The US’ Principal Deputy Assistant Secretary of South and Central Asian Affairs, Alice G. Wells, met with officials from Ministry of External Affairs and Niti Ayog members including Vice-Chairman Rajiv Kumar on 23 and 24 April 2019 to request compliance in cutting down the Iranian oil purchase to zero. During the meeting India was hoping to secure another waiver in which it can reduce supply in parts; however, exemption for the sanctions was denied. From India’s perspective, the circumstances have forced India to curtail production. The banks and financial institutions that are utilized for transactions between India and other states are likely to withdraw to avoid being blacklisted by the US. The UCO Bank that operates the rupee-rial arrangement for oil transaction with Iran is also feared to face consequences.21 In late April, India’s oil flow from Iran was reduced from 2.5 billion tons per month to 1 million per month.22

India’s position was clarified by the Indian Ambassador to the US, Harsh Vardhan Shringla on 30 April 2019. He expressed his apprehension that exemption waiver would lead to inflation and higher oil prices and mentioned that several Indian refineries are calibrated to process Iranian crude oil and sudden change in the refinery infrastructure to cater to another form of crude oil is unfeasible. He also warned about the danger of excessive sanctions which could be counter-productive.23 Indian Ministry of External Affairs spokesperson Raveesh Kumar speaking to the media on 2 May 2019 said that India would view the issue from the lens of energy security, economic and commercial interests. It also assured that a robust plan has been prepared by the Ministry of Petroleum to secure additional supplies from other oil-producing states.24

Subsequently, on 13 May 2019, Iranian Foreign Minister Javad Zarif met with the then External Affairs Minister Sushma Swaraj to garner India’s support against the US sanctions. India expressed that it would adhere to strategic autonomy and attempt to balance its ties with both the US and the Islamic Republic. 25 Iranian Ambassador to India, Ali Chegeni also appealed to the Indian leadership that enjoys cordial ties with the US and is supportive of the JCPOA, to push the US to revoke its withdrawal from the nuclear agreement. He also expressed hope that India would continue with the energy partnership with India.26 However, contrary to expectations, Indian Ambassador to the US, Harsh Vardhan Shringla announced on 23 May 2019 that after the purchase of one million ton of crude oil in April, it has completely halted its supply from Iran.27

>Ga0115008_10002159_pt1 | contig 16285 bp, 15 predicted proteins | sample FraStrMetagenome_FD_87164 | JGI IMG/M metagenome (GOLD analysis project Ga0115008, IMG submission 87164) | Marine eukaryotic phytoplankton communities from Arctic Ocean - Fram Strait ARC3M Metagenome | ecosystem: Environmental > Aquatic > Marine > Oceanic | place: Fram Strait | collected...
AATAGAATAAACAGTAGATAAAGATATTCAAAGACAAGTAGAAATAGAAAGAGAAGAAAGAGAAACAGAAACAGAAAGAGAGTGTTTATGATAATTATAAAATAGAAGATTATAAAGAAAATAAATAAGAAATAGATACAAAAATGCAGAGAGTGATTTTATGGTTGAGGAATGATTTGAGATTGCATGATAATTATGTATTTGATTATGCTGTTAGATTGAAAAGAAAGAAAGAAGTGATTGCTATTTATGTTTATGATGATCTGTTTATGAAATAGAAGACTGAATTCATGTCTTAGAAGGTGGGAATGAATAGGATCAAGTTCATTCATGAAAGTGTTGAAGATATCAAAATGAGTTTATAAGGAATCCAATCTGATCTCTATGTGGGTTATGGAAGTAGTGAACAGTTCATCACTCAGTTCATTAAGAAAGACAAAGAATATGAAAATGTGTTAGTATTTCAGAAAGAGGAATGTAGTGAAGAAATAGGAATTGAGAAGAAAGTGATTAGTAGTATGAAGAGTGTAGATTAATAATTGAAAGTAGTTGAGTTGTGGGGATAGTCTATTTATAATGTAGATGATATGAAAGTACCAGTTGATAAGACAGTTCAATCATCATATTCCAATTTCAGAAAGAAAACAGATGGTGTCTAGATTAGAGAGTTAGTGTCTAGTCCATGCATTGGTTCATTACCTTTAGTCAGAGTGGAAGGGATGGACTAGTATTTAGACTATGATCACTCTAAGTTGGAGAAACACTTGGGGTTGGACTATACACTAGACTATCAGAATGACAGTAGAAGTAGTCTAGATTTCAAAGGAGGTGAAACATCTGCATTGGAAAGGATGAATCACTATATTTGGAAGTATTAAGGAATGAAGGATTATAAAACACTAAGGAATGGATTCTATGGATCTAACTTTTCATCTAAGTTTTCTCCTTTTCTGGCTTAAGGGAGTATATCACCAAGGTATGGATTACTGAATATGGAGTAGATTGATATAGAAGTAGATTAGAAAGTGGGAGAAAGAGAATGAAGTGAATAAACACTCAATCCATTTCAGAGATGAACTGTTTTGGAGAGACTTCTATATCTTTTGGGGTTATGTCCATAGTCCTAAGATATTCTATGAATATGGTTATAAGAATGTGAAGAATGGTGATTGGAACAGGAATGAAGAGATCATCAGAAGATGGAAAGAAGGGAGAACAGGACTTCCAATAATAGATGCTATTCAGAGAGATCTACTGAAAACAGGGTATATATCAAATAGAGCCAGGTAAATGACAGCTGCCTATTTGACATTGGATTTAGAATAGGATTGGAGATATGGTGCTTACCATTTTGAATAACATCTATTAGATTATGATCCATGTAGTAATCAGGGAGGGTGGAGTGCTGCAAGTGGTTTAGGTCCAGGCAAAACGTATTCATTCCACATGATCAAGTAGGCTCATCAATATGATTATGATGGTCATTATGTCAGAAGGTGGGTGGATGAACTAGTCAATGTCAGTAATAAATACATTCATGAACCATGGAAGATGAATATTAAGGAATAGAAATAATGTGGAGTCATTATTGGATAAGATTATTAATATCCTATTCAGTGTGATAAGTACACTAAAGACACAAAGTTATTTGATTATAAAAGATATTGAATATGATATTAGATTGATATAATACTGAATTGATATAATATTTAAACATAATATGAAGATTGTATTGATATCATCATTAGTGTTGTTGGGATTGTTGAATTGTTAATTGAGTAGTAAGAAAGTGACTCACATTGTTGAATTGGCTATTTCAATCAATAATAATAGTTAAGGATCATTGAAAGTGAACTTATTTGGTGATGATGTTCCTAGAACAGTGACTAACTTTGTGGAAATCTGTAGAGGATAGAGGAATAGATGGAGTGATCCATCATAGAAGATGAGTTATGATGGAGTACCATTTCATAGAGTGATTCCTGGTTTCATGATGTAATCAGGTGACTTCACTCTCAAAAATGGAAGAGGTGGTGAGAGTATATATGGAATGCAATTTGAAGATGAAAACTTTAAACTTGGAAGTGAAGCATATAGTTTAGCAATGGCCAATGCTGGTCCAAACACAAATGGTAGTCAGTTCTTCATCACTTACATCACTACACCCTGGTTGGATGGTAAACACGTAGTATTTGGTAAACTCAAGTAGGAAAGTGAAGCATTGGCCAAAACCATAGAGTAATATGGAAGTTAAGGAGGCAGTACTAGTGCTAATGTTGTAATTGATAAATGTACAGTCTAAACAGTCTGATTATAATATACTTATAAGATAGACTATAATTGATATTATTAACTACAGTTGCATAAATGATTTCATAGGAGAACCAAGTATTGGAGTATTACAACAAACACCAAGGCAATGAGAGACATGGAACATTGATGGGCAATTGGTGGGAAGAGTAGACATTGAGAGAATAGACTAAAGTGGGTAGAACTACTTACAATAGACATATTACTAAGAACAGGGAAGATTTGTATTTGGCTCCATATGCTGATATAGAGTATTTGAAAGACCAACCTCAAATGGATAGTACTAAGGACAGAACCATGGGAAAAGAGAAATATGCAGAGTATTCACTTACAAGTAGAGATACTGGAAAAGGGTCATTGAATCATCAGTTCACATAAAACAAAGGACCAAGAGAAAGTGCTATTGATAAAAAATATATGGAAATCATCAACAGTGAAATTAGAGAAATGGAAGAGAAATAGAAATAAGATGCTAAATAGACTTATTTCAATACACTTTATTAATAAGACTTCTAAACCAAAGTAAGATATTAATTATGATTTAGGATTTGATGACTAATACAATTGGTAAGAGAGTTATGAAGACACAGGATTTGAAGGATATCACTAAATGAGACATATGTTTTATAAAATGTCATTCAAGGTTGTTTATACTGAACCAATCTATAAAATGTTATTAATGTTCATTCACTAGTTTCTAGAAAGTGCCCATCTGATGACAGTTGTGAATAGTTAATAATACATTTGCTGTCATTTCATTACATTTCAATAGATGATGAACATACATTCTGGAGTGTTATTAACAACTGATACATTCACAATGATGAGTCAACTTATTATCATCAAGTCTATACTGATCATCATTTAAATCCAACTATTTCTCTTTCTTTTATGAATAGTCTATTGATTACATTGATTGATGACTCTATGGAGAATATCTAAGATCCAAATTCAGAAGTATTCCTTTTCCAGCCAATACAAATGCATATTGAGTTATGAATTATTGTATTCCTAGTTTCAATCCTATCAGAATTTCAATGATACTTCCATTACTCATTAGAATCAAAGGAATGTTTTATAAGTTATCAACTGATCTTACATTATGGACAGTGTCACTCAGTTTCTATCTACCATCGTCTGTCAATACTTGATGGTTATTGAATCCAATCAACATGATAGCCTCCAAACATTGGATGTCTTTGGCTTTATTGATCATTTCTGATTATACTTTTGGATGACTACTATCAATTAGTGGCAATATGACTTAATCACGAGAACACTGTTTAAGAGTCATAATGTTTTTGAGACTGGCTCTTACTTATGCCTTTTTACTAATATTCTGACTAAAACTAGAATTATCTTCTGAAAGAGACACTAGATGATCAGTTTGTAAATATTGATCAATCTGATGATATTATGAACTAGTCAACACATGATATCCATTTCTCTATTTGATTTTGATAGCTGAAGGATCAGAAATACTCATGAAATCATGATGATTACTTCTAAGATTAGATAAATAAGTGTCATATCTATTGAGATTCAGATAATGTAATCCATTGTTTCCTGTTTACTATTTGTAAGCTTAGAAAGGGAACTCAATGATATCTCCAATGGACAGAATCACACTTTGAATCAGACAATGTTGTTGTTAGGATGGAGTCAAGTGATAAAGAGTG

The US hegemony over the world economy has forced India to comply with its unilateral sanctions despite reservations within the Indian leadership. India at this stage expects the US to help in securing steady sources of supply especially from Saudi Arabia and UAE and maintain price stability. India at the same time was permitted to cooperate under the 2012 Iran Freedom and Counter-Proliferation Act to continue its development efforts in Chabahar port, including passage of non-sanctioned goods through Chahbahar port and construction of railway line required for Afghanistan’s economic development and humanitarian relief.28 The US decision to allow an exemption for India is rooted in President Trump’s South Asia strategy which sees India as a crucial driver in promoting peace and development in the region. The US also shared India’s position on developing alternative infrastructure links to Afghanistan bypassing Pakistan. Chahbahar is strategically seen as a crucial pillar for Indo-Iranian Cooperation and the only territorial facility Iran has allowed a foreign government, i.e. India, to operate.